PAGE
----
International Children’s Book Day

April 2nd is Hans Christian Andersen’s birthday. It is also International Children’s Book Day (my apologies for the belated post, but I’m still getting the hang of this blogging lark!). Organised by the International Board on Books for Young People (IBBY), it is “celebrated to inspire a love of reading and to call attention to children’s books” (IBBY, n.d). The event for 2017 is sponsored by IBBY Russia, with the theme Let us grow with the book!

Let everyone grow with the book! 

IBBY was “established by the visionary Jella Lepman following the devastation of the Second World War, [and] is devoted to encouraging excellence in children’s books, to supporting literacy and reading projects across the world, and to developing international understanding through children’s books” (IBBY UK, 2017). The non-profit organisation has a number of activities aimed at “bringing children and books together” (IBBY, n.d.). Their Children In Crisis Fund supports projects to replace or create libraries in areas that have experienced natural disasters or conflict. Another initiative is Silent Books, “a collection of children’s books without words, created as a response to the need for books on the Italian island of Lampedusa, the destination for many refugees fleeing North Africa and the Middle East” (IBBY, n.d.).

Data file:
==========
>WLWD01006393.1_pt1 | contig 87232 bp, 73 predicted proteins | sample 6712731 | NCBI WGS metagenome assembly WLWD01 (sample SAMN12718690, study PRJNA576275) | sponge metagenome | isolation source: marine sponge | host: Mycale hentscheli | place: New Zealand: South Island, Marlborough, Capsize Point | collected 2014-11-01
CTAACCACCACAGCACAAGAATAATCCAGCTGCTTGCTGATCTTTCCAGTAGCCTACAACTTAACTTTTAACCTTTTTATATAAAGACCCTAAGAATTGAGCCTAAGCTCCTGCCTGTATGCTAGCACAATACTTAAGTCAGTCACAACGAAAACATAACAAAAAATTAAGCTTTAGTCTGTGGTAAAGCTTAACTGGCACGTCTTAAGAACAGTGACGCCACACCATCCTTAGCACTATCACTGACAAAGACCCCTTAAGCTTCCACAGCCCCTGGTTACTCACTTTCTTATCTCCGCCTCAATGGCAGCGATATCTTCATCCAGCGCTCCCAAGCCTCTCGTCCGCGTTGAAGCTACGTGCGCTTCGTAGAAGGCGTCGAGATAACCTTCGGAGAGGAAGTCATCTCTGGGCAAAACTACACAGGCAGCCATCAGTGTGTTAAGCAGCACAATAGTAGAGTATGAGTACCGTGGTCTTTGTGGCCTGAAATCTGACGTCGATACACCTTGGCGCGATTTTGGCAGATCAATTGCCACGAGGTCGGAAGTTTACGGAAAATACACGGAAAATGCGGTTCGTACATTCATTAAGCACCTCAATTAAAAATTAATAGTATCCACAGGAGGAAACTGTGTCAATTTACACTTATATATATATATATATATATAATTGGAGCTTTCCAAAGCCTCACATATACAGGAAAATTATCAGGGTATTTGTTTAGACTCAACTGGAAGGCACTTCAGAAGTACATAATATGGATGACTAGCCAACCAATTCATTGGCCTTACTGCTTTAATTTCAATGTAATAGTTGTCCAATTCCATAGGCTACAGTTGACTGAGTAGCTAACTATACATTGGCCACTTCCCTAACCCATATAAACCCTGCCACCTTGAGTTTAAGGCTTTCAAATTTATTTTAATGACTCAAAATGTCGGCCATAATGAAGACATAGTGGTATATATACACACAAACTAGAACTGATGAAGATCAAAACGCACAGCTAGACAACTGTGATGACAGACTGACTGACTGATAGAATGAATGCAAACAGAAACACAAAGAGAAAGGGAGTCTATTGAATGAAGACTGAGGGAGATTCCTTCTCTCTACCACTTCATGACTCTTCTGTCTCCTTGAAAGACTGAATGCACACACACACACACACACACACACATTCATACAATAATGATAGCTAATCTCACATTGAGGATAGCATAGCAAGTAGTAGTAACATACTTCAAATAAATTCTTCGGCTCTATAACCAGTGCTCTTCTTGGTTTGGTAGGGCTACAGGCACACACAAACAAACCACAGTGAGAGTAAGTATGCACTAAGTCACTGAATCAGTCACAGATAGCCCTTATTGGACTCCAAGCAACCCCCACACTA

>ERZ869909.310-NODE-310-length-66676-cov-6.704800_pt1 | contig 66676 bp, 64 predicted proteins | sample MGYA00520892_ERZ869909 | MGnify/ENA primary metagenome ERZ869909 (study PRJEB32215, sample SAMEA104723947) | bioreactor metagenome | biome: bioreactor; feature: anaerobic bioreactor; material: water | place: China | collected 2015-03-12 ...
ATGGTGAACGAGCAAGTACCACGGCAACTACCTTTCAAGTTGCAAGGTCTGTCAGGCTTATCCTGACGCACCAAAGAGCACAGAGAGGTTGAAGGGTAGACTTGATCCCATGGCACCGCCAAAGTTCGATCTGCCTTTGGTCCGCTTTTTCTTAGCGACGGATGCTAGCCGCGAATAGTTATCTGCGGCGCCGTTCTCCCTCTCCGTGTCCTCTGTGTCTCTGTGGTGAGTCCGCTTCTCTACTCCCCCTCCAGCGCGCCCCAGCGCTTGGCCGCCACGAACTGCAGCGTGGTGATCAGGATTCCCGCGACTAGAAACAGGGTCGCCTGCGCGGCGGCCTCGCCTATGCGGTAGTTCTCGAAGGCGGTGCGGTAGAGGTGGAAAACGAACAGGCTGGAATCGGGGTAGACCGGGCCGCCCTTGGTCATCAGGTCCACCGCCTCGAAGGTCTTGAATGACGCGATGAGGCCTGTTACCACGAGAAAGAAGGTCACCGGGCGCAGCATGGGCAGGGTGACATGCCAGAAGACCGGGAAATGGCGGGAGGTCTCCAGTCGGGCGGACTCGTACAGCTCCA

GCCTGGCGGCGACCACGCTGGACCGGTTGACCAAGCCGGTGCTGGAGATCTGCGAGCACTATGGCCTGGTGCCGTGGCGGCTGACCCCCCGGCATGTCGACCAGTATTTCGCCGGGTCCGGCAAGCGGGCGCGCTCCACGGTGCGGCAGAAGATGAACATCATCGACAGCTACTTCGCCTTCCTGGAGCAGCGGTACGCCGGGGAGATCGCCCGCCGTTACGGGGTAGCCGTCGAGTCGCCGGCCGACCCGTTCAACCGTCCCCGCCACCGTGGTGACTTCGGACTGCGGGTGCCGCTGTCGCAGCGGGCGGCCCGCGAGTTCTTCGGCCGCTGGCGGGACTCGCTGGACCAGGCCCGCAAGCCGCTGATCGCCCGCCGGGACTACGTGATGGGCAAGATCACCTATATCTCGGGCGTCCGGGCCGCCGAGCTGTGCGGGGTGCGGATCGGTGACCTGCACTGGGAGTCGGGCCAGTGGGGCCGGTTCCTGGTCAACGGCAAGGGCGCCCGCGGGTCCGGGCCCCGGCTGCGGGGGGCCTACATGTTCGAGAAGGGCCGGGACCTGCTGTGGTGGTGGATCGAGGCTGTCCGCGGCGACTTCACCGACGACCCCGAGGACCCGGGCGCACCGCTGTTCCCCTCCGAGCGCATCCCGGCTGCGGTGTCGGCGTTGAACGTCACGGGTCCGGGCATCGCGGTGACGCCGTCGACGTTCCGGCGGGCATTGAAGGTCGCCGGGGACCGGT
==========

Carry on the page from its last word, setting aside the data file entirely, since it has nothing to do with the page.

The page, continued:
Michael Rosen at the 33rd IBBY International Congress, another IBBY activity

IBBY Congress

IBBY Congress 2012 by Jack Dix Davies: CC BY-NC 2.0

Along with International Children’s Book Day, IBBY presents the biennial Hans Christian Andersen Award to authors and illustrators, who have made a significant contribution to children’s literature. Recipients include the authors, Martin Waddell, Margaret Mahy, Katherine Paterson, Astrid Lingren and Tove Jansson, and the illustrators, Quentin Blake, Anthony Browne, Robert Ingpen and Maurice Sendak.

Hans Christian Andersen

Hans Christian Andersen by Thora Hallager (1821-1884): Public Domain

The article, Hans Christian Andersen: Father of the Modern Fairy Tale by Terri Windling, provides information about the writer. It makes interesting reading and gives an insight into the man behind such fairy tales as The Snow Queen, The Princess and the Pea, and The Little Mermaid.

As we celebrate International Children’s Book Day, let’s embrace the important work of IBBY and promote children’s literature every day, helping all children to grow with books!


One thought on “International Children’s Book Day

  1. Pingback: Getting children to read | Tales From The Children's Library

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